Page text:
The national unemployment rate rose in December, but could this actually be a good sign for both employers and job-seekers? TheHill.com has the lowdown. In other news, FCRA class-action suits won’t be the only compliance concern employers face in the new year as screening regulation grows more complex. The DOT also announced its random drug and alcohol testing rates for the new year. Read our Weekend Roundup now to ensure your business stays compliant!
December’s Rise in Unemployment is Good News
According to data released Friday morning by the Bureau of Labor Statistics, the unemployment rate rose to 3.9 percent in December. Paradoxically, this is good news. Looking into the details, the increase is mainly the result of more people seeking jobs.
Job-seekers are counted as unemployed, but those who do not go on job interviews for more than four weeks are considered out of the labor force rather than unemployed.
At the same time, payroll employment rose considerably faster than predicted, by 312,000. This is a big increase, well more than the 180,000 anticipated by economists before the release.
FCRA Lawsuits Not Only Legal Compliance Concern for Employers Performing Background Checks in 2019
Class action lawsuits involving the federal Fair Credit Reporting Act (FCRA) will not be the only compliance concern for employers performing background checks in an increasingly complex legal environment in 2019. This trend has been chosen by global background check provider Employment Screening Resources® (ESR) as second on the list of “ESR Top Ten Background Check Trends” for 2019.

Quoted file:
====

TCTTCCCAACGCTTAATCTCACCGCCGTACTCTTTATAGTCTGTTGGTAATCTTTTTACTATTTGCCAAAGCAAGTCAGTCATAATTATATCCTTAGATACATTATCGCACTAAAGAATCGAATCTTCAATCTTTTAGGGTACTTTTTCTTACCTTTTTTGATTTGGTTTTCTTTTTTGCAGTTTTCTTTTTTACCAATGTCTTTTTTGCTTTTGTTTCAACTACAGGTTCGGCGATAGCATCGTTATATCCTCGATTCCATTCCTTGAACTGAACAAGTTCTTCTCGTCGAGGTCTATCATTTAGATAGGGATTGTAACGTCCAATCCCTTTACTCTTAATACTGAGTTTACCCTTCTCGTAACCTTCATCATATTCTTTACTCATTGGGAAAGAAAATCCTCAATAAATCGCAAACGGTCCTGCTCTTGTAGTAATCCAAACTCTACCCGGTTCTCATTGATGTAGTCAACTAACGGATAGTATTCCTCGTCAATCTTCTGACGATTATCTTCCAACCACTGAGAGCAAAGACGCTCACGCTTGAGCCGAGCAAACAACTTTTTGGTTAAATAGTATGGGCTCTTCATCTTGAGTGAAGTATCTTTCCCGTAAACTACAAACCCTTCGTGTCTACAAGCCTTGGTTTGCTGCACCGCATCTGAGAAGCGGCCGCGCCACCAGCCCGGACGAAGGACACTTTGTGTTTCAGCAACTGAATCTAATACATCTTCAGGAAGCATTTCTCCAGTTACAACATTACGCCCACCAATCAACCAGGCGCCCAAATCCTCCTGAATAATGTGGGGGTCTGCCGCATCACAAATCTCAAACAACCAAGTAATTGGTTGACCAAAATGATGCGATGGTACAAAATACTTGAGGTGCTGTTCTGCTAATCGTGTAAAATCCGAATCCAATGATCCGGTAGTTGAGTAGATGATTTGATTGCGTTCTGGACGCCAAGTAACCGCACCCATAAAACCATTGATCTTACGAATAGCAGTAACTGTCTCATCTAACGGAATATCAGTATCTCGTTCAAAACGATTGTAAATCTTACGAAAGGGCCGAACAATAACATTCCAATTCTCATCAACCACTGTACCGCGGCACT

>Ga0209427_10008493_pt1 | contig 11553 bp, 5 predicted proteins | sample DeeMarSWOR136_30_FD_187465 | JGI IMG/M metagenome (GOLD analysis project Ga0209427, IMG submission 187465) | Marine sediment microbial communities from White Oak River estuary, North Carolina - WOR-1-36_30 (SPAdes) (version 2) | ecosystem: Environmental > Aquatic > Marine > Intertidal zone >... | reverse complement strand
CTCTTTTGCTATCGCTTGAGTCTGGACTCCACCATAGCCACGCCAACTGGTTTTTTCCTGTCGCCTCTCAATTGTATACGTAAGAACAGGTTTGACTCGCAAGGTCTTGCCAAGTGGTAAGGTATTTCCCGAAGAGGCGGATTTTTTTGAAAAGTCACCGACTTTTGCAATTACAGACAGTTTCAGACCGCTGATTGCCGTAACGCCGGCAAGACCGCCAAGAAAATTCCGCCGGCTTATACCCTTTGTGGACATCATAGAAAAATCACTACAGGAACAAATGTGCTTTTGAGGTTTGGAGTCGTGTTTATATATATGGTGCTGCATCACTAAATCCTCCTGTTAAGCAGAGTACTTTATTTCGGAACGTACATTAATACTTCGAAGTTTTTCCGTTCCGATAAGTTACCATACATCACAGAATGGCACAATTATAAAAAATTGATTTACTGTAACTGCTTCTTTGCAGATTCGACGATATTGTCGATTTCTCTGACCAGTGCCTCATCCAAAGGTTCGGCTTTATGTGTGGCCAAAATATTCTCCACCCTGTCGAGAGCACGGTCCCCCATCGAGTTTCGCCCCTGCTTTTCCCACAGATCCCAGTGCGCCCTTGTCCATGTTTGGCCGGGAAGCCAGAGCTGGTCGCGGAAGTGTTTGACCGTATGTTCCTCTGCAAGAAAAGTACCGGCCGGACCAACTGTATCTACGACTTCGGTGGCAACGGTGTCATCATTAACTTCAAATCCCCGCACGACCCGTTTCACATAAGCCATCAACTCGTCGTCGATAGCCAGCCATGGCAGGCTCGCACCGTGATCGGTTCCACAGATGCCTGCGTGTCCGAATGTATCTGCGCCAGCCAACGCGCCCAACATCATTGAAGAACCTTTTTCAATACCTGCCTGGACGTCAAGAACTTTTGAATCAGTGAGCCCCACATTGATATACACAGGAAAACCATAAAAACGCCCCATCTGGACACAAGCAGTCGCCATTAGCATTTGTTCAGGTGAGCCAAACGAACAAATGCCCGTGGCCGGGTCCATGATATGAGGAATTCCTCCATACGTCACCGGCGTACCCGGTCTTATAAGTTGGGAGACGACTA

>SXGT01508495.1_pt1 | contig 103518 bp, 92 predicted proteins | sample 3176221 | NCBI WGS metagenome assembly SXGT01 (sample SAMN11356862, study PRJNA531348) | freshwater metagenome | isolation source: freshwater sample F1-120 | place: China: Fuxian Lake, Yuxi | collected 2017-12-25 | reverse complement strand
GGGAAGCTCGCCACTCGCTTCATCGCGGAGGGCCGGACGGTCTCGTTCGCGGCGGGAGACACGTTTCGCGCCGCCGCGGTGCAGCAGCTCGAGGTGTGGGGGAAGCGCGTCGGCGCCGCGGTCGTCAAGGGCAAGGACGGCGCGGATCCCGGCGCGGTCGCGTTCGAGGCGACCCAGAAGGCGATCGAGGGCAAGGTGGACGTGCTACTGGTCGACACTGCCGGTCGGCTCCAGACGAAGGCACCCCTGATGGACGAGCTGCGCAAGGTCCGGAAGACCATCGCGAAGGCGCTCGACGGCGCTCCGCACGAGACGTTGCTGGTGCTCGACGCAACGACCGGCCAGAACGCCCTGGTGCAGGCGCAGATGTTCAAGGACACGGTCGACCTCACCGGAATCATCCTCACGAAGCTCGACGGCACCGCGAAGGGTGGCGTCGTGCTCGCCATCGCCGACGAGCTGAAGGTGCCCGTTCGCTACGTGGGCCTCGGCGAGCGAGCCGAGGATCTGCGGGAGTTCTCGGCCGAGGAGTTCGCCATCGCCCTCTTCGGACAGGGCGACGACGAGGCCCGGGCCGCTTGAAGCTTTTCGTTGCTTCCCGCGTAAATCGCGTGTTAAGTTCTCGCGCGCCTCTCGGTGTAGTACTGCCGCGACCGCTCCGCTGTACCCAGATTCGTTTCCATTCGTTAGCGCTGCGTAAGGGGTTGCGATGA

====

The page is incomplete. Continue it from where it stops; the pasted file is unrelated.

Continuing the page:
As legal compliance in screening continues to increase in complexity, aligning with a screening firm that can support compliance will be important, according to ESR founder and Chief Executive Officer (CEO) Attorney Lester Rosen. Federal FCRA requirements are not the only concern for many employers as they are also impacted state and local prohibitions involving “Ban the Box”, salary history, and privacy.
FTA and USCG Raise Random Drug Testing Rates to 50% for 2019
The Department of Transportation’s operating agencies have announced their random drug and alcohol testing rates for 2019. The Federal Transit Administration and the United States Coast Guard have raised their random drug testing rates to 50% for 2019. All other random testing rates remain unchanged from 2018.